Many people don't bother choosing their rewards credit cards. They wait until some mailing arrives that says they're pre-approved for one, and, if the deal looks reasonable, sign up for it. That's usually a bad idea. Cards are products, just like cars or clothes, and it's worth shopping around to get one that works for you. That needn't be hard or very time-consuming, especially if you access online lists of cards where you can easily compare features.
Choosing Rewards Credit Cards
If it helps, follow MSN Money's recent suggestion, and use the same criteria you would employ when you're clothes shopping:
- Affordability: Yes, designer duds may be higher quality than bargain basics, but buy them only if you can afford to. It's sometimes worth paying an annual credit card fee, but only if the benefits it buys you exceed the cost. If you won't pay down your balance in full every month, you need to pay close attention to interest rates. Some cards offer tempting one-time sign-up bonuses. Don't be seduced by these, but coolly include them in your assessment.
- Fit: If you're agoraphobic, you won't spend much on outdoor clothes. You also won't be interested in travel rewards cards. That's an extreme example, but there's plenty of plastic that's designed to meet the needs of particular groups of consumers. For example, some offer rewards that are intended to appeal to moms and dads, others that are great for those who spend a lot on gas, and still others work well for students, say, or adventurous vacationers. Pick the card that's the best fit for your needs.
- Style: Some cards bring particular prestige, most notably black and platinum ones from American Express, although there are plenty of others. They tend to come with high annual fees, but also rich rewards and perks. Think of them as daring haute couture from top designers: worth it if you can carry it off. But don't apply for them unless your credit score's stellar; too many failed applications can drive that score down further.
- Comfort: Unless you're a fashion victim, you need to be equally comfortable in your clothes and with your cards. Some plastic offers very generous bonus earnings rates on categories of shopping that change each quarter. But you only get that rate (usually 5 percent) if you first remember to re-register each quarter. And you need to follow other rules to make the most of these. If you're an organized individual, comfortable managing your account and spending in this way, these can be great products. If you're not, find a card that earns a reasonable amount without your intervention.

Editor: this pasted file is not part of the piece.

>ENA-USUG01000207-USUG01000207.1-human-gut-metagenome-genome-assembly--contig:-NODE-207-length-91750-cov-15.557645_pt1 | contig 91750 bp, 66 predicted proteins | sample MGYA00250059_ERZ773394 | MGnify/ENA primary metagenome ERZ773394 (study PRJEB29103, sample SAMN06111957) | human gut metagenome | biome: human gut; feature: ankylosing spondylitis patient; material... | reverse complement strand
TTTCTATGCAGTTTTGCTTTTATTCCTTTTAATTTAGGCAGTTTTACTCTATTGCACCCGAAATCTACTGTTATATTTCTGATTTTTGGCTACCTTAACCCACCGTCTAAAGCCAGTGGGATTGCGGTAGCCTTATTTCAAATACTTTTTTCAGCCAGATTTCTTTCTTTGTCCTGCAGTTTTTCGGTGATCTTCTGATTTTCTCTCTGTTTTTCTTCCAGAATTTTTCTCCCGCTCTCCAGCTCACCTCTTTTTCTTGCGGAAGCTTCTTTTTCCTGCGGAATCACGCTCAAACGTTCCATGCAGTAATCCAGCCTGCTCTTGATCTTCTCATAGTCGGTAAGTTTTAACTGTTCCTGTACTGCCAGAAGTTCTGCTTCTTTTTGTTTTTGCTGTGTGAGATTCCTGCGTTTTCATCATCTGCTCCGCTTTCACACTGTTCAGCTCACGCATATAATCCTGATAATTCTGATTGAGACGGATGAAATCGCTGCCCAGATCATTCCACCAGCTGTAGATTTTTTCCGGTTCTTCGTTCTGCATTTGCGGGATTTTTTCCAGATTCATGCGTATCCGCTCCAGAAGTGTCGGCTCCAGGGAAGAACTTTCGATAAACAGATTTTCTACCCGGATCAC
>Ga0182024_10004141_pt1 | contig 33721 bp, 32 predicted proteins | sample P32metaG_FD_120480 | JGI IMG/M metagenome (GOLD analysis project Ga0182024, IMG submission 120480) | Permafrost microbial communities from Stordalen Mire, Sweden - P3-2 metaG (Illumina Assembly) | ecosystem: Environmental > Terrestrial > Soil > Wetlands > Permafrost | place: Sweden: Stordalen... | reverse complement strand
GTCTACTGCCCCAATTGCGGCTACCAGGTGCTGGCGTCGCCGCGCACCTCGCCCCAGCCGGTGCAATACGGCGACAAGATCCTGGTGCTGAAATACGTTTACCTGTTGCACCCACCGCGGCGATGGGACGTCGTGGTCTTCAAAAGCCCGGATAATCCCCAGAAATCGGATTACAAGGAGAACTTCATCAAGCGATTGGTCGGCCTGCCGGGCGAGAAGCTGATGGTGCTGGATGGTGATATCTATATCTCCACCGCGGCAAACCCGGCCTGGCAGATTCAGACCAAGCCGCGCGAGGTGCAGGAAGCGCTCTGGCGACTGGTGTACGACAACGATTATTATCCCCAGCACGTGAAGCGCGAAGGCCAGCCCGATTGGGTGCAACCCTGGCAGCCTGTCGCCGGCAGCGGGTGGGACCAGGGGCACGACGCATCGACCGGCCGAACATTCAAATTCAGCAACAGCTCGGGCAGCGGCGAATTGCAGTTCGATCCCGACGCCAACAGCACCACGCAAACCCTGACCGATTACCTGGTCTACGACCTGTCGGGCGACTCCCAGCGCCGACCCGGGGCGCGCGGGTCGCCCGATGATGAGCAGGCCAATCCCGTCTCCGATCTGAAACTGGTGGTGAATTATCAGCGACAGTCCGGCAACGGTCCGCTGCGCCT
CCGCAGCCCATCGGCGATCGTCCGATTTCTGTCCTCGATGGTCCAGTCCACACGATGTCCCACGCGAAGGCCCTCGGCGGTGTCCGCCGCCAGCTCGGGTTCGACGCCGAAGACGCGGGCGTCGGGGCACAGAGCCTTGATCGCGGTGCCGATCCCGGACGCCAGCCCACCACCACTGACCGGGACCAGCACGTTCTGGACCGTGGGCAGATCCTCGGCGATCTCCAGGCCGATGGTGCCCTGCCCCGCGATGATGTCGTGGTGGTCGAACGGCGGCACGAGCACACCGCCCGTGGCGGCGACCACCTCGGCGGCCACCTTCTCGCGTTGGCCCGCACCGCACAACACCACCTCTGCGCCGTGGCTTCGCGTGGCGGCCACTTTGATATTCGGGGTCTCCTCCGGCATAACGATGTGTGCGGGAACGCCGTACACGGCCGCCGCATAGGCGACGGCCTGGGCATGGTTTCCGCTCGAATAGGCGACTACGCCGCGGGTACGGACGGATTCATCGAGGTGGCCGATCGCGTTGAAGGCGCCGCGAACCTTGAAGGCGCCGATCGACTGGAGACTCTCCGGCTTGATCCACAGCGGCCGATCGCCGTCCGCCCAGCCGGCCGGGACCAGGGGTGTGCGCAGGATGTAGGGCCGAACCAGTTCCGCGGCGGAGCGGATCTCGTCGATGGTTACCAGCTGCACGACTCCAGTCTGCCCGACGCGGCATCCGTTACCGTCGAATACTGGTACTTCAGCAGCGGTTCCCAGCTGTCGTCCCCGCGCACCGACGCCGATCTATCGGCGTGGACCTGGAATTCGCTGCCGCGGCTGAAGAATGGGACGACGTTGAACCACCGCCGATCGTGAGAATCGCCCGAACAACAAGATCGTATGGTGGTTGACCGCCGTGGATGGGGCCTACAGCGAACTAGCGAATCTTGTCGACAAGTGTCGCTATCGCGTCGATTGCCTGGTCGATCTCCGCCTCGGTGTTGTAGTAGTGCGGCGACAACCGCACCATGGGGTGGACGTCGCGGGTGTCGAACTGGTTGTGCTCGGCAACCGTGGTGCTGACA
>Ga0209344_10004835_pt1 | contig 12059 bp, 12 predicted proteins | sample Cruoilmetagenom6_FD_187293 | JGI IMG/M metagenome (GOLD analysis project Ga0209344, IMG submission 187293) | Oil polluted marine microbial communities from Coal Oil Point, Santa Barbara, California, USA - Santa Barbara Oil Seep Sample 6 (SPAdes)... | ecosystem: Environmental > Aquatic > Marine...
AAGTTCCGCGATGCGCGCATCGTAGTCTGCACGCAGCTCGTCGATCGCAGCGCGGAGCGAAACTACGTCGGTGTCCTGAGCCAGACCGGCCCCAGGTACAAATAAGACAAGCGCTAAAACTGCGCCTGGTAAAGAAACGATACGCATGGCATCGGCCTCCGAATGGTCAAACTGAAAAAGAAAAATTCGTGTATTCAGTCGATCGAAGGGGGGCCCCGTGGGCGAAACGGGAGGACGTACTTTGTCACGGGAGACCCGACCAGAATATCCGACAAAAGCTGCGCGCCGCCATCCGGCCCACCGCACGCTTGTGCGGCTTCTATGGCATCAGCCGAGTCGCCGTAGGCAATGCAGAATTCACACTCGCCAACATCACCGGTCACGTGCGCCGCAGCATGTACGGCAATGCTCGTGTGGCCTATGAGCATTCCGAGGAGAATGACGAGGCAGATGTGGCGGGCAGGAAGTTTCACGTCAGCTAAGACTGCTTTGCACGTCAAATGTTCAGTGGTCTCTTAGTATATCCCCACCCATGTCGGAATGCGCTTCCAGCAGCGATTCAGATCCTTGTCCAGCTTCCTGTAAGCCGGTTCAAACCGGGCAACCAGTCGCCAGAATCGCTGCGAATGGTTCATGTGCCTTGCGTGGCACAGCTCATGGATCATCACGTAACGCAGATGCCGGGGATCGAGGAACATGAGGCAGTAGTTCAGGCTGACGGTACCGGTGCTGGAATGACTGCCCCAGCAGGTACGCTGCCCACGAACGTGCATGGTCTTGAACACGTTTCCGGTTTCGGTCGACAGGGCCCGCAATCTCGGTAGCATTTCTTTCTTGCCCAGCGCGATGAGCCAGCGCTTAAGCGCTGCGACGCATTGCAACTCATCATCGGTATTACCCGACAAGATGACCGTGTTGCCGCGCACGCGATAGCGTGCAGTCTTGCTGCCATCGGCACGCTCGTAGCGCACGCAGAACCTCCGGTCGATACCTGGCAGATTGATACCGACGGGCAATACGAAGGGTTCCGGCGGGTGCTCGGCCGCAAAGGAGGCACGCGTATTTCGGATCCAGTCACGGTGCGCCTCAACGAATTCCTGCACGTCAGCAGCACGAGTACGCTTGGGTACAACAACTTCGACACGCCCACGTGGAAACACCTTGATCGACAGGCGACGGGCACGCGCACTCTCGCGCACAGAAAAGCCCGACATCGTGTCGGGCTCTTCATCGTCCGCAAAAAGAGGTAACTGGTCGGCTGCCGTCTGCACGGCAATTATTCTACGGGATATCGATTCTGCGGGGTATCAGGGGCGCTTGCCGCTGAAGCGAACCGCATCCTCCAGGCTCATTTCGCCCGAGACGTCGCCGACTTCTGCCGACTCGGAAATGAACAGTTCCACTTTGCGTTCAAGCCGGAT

- Value: Maybe the hardest part of choosing the right card is comparing rewards programs. It's easier with cash back cards, because it's obvious what 1 or 2 or 5 percent on the dollar is worth. But the value of one card's mile or point may be different from another's. They may also vary in value depending on how you redeem them. There's only one way forward: make a short list of the ones you like best, and then read the relevant small print for each.
- Fashion: Just like clothes, cards can become dated and unattractive as better ones come along. Keep an eye out for new products, and improvements to existing ones, and don't hesitate to keep the plastic in your wallet at least as up-to-date as the contents of your wardrobe.
Using Rewards Credit Cards
On average, rewards cards charge higher interest rates on outstanding balances than their non-rewards counterparts. And that gap in rates is likely to eat up the value of all the rewards you earn -- and more.
This simple fact lies behind the cardinal rule for using these cards: never -- unless you really have no choice -- run a long-term balance on one. If you must have card debt, apply for low-interest plastic and put all the purchases you can't pay for within the current billing cycle on that. At the time of writing, the Barclaycard® Ring MasterCard® is charging just 8 percent APR on purchases, which could easily be half of many rewards cards' rates.
The only other rule for using these cards is to understand and observe your rewards programs' terms and conditions. Might your points or miles expire? Are there caps on what you can earn within a particular period? Is there a minimum value set for each redemption you make? Does your airline card have blackout dates that prohibit flying at peak times? Will it cover the full cost of travel, or will you have to pay fees and taxes yourself?
Generally speaking, there are way fewer restrictions on these programs than there used to be. And you stand to earn serious money or value from your rewards credit cards -- often hundreds of dollars a year; maybe thousands. Just be sure to pick your plastic with care, and then use it intelligently.
Disclaimer: The information in this article is believed to be accurate as of the date it was written. Please keep in mind that credit card offers change frequently. Therefore, we can not guarantee the accuracy of the information in this article. Please verify all terms and conditions of any credit card prior to applying. Check our credit card database for updated terms and conditions.
Disclaimer: This content is not provided or commissioned by American Express. Opinions expressed here are author’s alone, not those of American Express, and have not been reviewed, approved or otherwise endorsed by American Express. This site may be compensated through American Express Affiliate Program.
Disclaimer: This content is not provided or commissioned by Barclaycard. Opinions expressed here are author’s alone, not those of Barclaycard, and have not been reviewed, approved or otherwise endorsed by Barclaycard. This site may be compensated through the Barclaycard Affiliate Program.